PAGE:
Methods of Isolation and Characterization of Bacterial Membranes

  • Milton R. J. Salton


It is now well documented that the major structural features (apart from size and shape) distinguishing prokaryotic bacterial cells from eukaryotic cells relate to the nature and organization of membrane systems, the nucleus, and the “packaging” of functions in membranous organelles. Anatomically, the majority of bacterial cells are relatively undifferentiated with respect to intracellular membrane-bound structures. Thus the bacterial nucleus lacks a nuclear membrane, there are no separate mitochondrial organelles, and the respiratory functions are localized in the multifunctional plasma membrane of the bacterial cell. A membranous endoplasmic reticulum similar to that of eukaryotic cells is not seen, although evidence has been presented for the organization of the ribosomes on a fine supporting structure or matrix of smaller dimensions (Schlessinger et al, 1965; van Iterson, 1965). Other membrane-bounded organelles such as the Golgi apparatus and lysosomes are absent, although there have been suggestions, along with a great number of others, that the mesosomes may fulfill some of these cellular functions (for review, see Ellar, 1970; Stanier, 1970; Salton, 1971a,b; Ghosh, 1974).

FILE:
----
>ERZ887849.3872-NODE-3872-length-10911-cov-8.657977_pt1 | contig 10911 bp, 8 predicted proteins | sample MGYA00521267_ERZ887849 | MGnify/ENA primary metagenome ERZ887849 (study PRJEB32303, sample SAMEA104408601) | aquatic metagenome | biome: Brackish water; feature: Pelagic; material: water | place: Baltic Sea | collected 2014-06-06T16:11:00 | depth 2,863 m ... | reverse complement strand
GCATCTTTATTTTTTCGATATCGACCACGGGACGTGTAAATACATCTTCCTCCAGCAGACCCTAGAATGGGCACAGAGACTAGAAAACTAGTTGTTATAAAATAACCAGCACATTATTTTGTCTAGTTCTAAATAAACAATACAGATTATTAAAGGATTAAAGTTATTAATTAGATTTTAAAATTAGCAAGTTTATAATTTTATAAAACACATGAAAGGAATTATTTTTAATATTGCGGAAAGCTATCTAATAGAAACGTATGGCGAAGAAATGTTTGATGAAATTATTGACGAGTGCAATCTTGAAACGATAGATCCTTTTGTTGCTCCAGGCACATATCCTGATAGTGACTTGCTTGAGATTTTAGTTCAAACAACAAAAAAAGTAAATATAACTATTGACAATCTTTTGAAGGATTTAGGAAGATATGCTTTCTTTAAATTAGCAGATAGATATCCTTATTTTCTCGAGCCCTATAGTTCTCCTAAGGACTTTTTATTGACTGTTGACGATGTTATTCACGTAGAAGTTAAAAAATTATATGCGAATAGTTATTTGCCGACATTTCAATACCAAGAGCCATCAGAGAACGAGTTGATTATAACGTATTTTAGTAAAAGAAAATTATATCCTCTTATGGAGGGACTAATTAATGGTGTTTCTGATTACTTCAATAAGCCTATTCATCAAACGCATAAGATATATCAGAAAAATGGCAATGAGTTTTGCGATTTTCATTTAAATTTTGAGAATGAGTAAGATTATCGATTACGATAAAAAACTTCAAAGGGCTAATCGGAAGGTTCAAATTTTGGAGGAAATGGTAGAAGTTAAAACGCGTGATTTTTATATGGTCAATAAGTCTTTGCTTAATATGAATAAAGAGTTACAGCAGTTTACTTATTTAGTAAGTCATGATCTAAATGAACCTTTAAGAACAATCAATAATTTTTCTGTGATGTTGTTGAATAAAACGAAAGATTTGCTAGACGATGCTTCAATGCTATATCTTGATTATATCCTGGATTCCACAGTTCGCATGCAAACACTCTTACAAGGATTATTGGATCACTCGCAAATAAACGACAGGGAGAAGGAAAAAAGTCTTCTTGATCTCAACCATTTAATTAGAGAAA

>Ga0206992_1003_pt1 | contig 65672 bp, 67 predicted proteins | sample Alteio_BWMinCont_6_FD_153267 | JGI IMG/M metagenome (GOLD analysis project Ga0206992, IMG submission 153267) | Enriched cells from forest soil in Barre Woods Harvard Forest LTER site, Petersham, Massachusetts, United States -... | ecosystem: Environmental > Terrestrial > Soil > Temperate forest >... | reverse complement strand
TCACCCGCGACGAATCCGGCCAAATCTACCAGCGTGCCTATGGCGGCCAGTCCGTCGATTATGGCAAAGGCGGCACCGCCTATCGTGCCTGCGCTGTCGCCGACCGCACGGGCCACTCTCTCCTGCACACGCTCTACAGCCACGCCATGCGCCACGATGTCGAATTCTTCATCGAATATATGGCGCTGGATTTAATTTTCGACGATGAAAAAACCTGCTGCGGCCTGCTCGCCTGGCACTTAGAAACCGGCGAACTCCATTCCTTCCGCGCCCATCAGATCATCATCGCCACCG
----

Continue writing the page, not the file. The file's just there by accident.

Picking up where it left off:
Outer Membrane Membrane Fraction Bacterial Membrane Bacillus Megaterium Purple Membrane 
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Copyright information

© Springer Science+Business Media New York 1976

Authors and Affiliations

  • Milton R. J. Salton
    • 1
  1. 1.Department of MicrobiologyNew York University School of MedicineNew YorkUSA

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